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The Earl of Lindsay moved Amendment No. 146:


Page 21, line 30, leave out ("so far as exercisable in relation to Scotland, are") and insert ("are, so far as exercisable in relation to Scotland").

On Question, amendment agreed to.

Clause 21, as amended, agreed to.

Clause 22 agreed to.

[Amendment No. 147 not moved.]

Schedule 2 [Transfers of property etc: supplemental provisions]:

The Earl of Lindsay moved Amendment No. 147A:


Page 117, line 7, at end insert ("and, as respects any such local authority which is a district or islands council, includes, in relation to any time on or after 1st April 1996, the council for any local government area named in column 1 of Schedule 1 to the Local Government etc. (Scotland) Act 1994 which is wholly or partly conterminous with the area of that council.")

On Question, amendment agreed to.

[Amendment No. 148 had been withdrawn from the Marshalled List.]

[Amendment No. 149 not moved.]

Schedule 2, as amended, agreed to.

4.45 p.m.

Lord Williams of Elvel moved Amendment No. 150:


After Schedule 2, insert the following new schedule:
("SCHEDULE

Common land
Retention of land on registers

1.—(1) Where any land is for the time being registered in a register of common land in accordance with the Commons Registration Act 1965 and the registration has become final, the land shall not be removed from the register except where, under the provisions of an enactment, the land is discharged from all incidents and restrictions relating to common land and to land so registered.

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(2) In section 13 of the 1965 Act (amendment of registers) after the words "village green" in paragraph (a) there shall be inserted the words "under the provisions of any enactment discharging the land from all incidents and restrictions".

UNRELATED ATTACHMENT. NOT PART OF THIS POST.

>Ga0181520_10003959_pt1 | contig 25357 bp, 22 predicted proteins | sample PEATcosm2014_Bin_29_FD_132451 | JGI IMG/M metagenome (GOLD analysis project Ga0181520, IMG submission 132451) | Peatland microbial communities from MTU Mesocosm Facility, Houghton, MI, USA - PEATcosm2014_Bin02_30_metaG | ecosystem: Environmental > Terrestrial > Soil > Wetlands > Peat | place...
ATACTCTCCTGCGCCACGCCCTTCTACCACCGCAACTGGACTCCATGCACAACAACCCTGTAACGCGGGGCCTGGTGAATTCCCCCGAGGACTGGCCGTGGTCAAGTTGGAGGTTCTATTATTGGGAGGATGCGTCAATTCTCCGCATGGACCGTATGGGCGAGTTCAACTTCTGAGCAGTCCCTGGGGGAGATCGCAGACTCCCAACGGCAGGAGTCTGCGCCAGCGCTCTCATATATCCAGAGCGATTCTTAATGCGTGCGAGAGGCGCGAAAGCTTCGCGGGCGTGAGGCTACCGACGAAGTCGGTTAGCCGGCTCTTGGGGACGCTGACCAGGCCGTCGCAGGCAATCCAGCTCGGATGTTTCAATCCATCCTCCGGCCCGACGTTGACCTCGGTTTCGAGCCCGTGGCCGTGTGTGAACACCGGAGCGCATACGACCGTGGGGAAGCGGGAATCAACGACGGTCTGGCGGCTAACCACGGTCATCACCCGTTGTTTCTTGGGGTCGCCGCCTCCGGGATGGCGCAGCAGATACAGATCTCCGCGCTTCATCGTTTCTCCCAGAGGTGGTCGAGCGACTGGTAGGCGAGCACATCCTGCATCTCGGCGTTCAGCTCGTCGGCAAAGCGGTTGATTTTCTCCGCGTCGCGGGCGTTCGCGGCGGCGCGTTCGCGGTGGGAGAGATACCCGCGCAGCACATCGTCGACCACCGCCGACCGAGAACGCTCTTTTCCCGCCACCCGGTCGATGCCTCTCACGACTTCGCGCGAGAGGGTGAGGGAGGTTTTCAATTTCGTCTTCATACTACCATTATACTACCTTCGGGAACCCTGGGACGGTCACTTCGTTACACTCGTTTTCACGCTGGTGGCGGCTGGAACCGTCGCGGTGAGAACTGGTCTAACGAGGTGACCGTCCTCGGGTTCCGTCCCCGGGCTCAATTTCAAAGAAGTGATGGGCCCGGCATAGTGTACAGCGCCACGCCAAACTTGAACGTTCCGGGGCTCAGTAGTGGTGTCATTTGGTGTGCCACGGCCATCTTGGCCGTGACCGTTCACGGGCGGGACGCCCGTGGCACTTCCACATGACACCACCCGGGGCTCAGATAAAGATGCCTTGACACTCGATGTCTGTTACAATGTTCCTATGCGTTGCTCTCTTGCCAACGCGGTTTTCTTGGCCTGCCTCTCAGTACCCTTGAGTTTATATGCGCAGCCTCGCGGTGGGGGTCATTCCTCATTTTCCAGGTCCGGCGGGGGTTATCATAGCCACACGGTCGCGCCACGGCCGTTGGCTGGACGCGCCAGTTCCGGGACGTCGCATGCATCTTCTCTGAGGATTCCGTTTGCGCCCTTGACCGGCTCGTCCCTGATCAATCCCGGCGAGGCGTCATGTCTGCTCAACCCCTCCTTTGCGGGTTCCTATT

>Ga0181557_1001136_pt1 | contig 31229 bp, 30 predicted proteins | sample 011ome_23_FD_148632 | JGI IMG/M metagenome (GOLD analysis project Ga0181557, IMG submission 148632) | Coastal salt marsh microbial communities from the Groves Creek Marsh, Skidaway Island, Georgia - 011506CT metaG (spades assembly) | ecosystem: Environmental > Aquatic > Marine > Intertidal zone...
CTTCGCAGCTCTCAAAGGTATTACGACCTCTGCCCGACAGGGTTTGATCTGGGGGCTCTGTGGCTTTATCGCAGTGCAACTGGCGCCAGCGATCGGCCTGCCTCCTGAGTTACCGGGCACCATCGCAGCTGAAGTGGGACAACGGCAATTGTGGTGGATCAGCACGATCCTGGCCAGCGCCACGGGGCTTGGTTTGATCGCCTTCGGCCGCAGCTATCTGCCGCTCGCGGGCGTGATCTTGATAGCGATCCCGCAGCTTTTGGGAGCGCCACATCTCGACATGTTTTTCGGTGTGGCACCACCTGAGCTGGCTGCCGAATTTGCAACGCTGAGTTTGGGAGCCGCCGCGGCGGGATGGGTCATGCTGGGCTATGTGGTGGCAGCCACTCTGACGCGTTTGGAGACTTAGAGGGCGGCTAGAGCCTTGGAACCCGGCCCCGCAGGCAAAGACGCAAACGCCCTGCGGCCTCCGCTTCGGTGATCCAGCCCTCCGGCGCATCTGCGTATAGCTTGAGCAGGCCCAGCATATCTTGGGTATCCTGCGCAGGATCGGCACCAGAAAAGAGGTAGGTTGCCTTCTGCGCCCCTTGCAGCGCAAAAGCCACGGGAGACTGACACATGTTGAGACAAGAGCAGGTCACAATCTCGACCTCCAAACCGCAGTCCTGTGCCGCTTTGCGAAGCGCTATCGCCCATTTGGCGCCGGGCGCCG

(3) In regulation 27(1) of the Commons Registration (General) Regulations 1966, after the words "village green" there shall be inserted the words "in accordance with paragraph (a) of section 13 of the Act".
Amendment of registers

2. After paragraph (c) of section 13 of the 1965 Act there shall be inserted the words "; or
(d) the owner of the land applies to the registration authority for its registration as common land or as a town or village green".
Disturbance of land

3.—(1) Section 194 of the Law of Property Act 1925 (restrictions on inclosure of commons) shall be amended as follows.
(2) In subsection (1) for the words "whereby access to land to which this section applies is prevented or impeded" there shall be substituted the words "or the disturbance of the surface of the land with the assistance of any machine or vehicle, on land to which this section applies".
(3) After subsection (1) there shall be inserted the following subsection—
"(1A) Any consent given under this section may be given subject to such conditions as the Secretary of State may consider appropriate.".
(4) In subsection (2)—
(a) after the words "other work constructed" there shall be inserted the words "or other such disturbance as aforesaid made";
(b) for the words "the council of any county or district council concerned, or by the lord of the manor or any other person interested in the common" there shall be substituted the words "the Environment Agency"; and
(c) for the words "the work was erected or constructed" there shall be substituted the words "the work or disturbance was erected, constructed or made".
(5) After subsection (3) there shall be inserted the following subsection—
"(3A) Notwithstanding the proviso to subsection (3) above this section applies after the commencement of section (Agency to register common land) of the Environment Act 1995 to any land which is for the time being registered in a register of common land.".
(6) In subsection (4) after the words "or work constructed" there shall be inserted the words "or disturbance made", and after the words "or constructed" there shall be inserted the words "or made".
Saving for statutory undertakers

4.—(1) Subject to the provisions of this section, nothing in section 194 of the Law of Property Act 1925 shall require statutory undertakers to obtain consent for any disturbance of the surface of land which is necessary for the purpose of laying a pipe or cable in accordance with any general powers of those undertakers to lay the same in the generality of other land.
(2) In exercising such powers as aforesaid, statutory undertakers shall comply with such requirements as may be prescribed by the Secretary of State by order made by statutory instrument.